This is a pretty carry-indulgent post, but go on, indulge us…
We wanted to take a closer look at a stitchless carry case from a leather works crew in Italy. It’s made by Peroni Firenze, and uses a construction technique that is not often seen. So here’s a bit of a geek-out about it…
A whack of leather, some lining, and lots of stitches seem to be the key ingredients in most wallets and pocket carry. While we’ve seen some amazing (mostly) stitchless bags, there are not many stitchless wallets doing the blog rounds. Thankfully, there does seem to be a small thing amongst some of the Italian and Spanish makers to push their craft and explore new ways to build a pocket organizer, and this is a neat example of it.
These stitchless products generally rely on the structure of traditional vegetable tanned leathers, which are then heat formed and glued. It’s hard to finish a wallet well like this, so not many makers will even try it.
The benefits? None really, other than less chance of a stitch coming undone. But it is nice to get that little nod of appreciation from a fellow carry nut when they realize you’re carrying something a little out of the ordinary.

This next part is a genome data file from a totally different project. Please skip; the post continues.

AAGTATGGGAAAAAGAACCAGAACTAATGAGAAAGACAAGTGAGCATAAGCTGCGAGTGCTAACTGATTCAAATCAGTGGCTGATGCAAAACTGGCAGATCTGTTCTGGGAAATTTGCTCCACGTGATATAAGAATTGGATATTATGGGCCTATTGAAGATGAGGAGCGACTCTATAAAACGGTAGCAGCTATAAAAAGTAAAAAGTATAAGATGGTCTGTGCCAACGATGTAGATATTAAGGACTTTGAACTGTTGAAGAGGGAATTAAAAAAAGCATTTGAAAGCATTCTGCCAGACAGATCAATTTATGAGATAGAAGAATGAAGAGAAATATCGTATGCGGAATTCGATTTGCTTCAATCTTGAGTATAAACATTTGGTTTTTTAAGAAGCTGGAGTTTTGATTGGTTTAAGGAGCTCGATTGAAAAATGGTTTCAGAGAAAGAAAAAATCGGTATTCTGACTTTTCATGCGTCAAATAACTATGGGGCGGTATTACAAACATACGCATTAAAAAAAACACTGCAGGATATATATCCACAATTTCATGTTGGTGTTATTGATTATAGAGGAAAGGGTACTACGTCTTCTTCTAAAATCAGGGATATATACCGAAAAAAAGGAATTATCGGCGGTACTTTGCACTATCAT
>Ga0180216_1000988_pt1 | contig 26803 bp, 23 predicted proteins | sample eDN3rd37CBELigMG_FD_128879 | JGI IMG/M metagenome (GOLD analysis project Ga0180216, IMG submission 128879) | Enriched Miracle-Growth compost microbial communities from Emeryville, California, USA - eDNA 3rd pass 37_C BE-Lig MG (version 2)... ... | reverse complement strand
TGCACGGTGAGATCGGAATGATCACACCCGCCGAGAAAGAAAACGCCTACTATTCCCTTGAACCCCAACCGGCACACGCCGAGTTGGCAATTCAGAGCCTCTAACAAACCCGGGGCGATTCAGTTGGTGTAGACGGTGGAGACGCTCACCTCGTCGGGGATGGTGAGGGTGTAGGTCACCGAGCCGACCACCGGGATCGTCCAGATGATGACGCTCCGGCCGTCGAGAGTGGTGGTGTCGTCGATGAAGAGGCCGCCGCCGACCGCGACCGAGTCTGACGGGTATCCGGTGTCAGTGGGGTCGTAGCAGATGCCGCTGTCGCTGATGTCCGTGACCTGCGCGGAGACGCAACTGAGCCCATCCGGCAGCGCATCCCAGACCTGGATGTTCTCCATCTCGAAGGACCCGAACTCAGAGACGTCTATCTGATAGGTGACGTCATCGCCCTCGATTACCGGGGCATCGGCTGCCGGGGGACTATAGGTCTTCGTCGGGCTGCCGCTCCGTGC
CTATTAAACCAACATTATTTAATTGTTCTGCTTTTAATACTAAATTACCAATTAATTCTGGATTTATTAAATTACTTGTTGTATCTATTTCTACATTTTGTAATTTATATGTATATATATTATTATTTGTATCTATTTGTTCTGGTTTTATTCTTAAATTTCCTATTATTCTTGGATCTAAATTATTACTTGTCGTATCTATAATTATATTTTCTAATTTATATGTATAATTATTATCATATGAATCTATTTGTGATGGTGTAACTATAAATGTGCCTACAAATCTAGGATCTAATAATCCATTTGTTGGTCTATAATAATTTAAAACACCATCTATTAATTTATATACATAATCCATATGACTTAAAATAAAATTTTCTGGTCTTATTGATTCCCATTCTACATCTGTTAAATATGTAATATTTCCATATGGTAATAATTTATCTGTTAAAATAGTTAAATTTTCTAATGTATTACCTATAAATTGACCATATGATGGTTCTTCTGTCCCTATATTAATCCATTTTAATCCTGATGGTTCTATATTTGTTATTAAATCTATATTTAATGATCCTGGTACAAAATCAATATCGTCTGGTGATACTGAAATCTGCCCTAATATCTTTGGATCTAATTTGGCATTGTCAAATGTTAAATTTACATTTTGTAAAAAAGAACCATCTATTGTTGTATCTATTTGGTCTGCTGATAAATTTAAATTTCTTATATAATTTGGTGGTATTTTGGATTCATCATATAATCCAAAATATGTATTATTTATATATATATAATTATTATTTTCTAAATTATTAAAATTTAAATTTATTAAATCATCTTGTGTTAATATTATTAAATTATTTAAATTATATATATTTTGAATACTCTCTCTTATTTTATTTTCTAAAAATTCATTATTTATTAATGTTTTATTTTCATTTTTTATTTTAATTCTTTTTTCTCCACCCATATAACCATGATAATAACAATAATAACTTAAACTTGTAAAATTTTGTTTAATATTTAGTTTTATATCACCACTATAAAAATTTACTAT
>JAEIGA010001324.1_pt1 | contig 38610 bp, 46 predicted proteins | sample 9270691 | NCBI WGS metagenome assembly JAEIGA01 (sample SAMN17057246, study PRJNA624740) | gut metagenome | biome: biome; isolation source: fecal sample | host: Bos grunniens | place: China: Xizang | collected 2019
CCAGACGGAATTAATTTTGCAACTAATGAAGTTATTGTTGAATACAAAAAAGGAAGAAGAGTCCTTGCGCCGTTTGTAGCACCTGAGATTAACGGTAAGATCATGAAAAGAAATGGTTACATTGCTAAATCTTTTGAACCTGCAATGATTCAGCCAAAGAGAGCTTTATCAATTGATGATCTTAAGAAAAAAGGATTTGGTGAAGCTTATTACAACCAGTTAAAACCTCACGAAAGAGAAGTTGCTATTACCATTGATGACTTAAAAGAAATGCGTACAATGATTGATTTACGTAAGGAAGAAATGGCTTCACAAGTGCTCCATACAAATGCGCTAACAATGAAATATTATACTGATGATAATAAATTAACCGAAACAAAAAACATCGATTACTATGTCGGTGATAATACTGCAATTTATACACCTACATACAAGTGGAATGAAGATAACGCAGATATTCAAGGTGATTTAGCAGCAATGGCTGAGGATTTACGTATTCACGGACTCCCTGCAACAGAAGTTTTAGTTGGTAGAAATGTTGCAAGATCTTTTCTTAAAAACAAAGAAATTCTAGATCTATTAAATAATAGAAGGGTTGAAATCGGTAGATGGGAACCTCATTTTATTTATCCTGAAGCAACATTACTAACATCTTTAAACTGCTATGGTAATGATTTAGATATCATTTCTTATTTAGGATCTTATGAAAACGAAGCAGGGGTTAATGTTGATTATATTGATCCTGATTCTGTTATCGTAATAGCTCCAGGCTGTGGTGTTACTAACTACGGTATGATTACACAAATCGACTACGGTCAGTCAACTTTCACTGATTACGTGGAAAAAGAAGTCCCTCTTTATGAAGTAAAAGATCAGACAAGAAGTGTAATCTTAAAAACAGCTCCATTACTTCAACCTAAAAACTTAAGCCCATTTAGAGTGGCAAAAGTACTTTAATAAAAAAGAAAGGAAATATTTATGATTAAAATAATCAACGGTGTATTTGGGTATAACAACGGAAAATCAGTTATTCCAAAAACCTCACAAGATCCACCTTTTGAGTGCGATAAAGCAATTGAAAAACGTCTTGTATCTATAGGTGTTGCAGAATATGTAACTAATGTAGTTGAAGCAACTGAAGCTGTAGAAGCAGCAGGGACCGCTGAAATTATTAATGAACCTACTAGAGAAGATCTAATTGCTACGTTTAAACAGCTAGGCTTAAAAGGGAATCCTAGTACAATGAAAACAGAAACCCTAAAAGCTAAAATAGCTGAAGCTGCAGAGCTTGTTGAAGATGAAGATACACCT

And now the real geekery
For anyone that has not run away with their eyes bleeding by now, I figured we’d give a quick run down on how we think they actually do it…
Start with a lightly painted vegetable tanned hide with minimal softening work. Skive 10mm wide channels to half depth on alternate sides. Chamfer these skived edges. Place into heated mold, glue edges, and heat set leather (while also embossing logo details). Remove from tool and paint edges. Package, sell, and flip out a few carry nuts.